In the United States, you can generally fly your drone anywhere unless you’re within 5 miles of an airport, higher than 400 feet in the air, or over the White House. Again, though, it’s always best to look up the local laws and regulations of wherever you live, and we don’t claim to be any kind of legal authority on this issue.
Do I need special training to fly a drone?
If you’re just flying for recreational or hobby purposes – which is most likely what you’re going to get with a drone this cheap – you don’t need any special training. However, if you’ve never piloted a UAV before, it will likely take you a little while to get used to the controls. You may wish to look for a more durable drone just in case you crash it while you’re still learning.
|Product Name||Our Rating||Check Price|
|Black Hawk||CHECK PRICE ON AMAZON|
|Parrot A.R. Drone-2.0||CHECK PRICE ON AMAZON|
|Hubsan H501S||CHECK PRICE ON AMAZON|
Want to get into drones but weren’t sure where to start? This list is a great place to start – a mid-tier price point of 300 USD will get you very high-quality drones that are still fairly beginner-friendly. You won’t find a ton of amazingly high-end features here, but you will find excellent and easy-to-fly drones at a price that won’t break the bank.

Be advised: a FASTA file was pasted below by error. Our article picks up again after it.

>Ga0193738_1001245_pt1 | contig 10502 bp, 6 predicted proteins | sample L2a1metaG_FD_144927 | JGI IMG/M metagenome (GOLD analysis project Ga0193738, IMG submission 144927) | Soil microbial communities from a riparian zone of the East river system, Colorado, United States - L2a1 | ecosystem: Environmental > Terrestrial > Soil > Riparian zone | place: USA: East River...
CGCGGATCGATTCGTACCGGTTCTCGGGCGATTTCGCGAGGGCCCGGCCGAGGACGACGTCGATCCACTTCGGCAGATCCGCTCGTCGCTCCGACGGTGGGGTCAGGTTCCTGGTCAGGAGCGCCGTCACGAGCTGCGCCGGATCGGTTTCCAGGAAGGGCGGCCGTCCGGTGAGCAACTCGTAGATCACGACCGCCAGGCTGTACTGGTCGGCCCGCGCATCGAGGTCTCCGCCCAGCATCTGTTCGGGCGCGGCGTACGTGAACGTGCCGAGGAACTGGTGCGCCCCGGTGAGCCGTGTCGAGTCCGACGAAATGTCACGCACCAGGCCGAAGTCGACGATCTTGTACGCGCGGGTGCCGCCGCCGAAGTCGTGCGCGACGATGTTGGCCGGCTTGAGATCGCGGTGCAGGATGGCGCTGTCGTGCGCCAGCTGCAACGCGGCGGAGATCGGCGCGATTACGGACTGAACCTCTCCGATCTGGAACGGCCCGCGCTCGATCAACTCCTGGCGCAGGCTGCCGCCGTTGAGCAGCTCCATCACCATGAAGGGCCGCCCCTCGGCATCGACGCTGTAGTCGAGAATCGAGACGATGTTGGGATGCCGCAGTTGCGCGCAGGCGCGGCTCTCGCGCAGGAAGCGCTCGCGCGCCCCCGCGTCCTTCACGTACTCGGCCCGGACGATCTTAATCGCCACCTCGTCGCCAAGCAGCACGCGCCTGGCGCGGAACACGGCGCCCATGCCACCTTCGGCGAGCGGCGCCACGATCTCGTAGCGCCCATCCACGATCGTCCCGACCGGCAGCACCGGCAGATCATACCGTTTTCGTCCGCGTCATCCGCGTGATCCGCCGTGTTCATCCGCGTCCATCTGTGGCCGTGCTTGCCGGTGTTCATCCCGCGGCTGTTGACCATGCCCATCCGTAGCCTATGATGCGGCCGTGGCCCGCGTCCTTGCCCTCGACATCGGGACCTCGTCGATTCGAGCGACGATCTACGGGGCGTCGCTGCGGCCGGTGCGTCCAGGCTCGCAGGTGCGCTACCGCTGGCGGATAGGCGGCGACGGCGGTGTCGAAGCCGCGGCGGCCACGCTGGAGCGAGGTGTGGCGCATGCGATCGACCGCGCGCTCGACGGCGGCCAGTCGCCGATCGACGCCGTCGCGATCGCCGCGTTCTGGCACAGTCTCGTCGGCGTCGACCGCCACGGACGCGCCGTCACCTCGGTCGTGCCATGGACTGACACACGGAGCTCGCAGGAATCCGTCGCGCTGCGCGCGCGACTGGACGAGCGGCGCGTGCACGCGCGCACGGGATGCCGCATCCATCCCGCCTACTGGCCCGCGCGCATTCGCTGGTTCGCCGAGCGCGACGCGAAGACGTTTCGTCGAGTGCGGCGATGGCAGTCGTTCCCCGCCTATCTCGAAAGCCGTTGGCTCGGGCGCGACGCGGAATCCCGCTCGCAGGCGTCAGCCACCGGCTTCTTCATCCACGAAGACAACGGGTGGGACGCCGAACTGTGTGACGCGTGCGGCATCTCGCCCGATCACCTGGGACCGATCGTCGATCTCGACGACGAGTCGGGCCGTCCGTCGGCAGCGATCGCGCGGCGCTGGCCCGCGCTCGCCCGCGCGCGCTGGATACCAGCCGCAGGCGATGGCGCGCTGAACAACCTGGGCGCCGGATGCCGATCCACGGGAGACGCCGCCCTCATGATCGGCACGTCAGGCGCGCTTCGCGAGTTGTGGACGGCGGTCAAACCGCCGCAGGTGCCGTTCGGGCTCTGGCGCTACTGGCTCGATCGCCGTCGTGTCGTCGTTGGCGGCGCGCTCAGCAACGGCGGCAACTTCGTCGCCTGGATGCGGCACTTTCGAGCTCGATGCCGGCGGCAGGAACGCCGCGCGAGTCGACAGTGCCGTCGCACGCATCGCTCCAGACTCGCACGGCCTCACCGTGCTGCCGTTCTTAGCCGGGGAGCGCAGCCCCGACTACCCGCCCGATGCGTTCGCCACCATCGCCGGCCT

This is another drone that doesn’t actually come with a camera, requiring you once again to set up your own GoPro using the provided action mount. But beyond that, the Blackhawk has just about every feature you could want in a recreational quadcopter.
Multiple speed modes? Check. 6-axis gyro for advanced stability? Check. 360 degree stunts? Check. Want to control it with a mobile device? You can do that, with HD FPV streaming to boot. Prefer a traditional controller? The Blackhawk got that too.
What’s more, this is just a solid drone overall. It has a transmission range of 300 meters, the most of any quadcopter on this list, and provides 15 minutes of flight time per battery, which is very good for a camera drone. It’s durable, stable, and fun to fly. Truly one of the best drones under 300!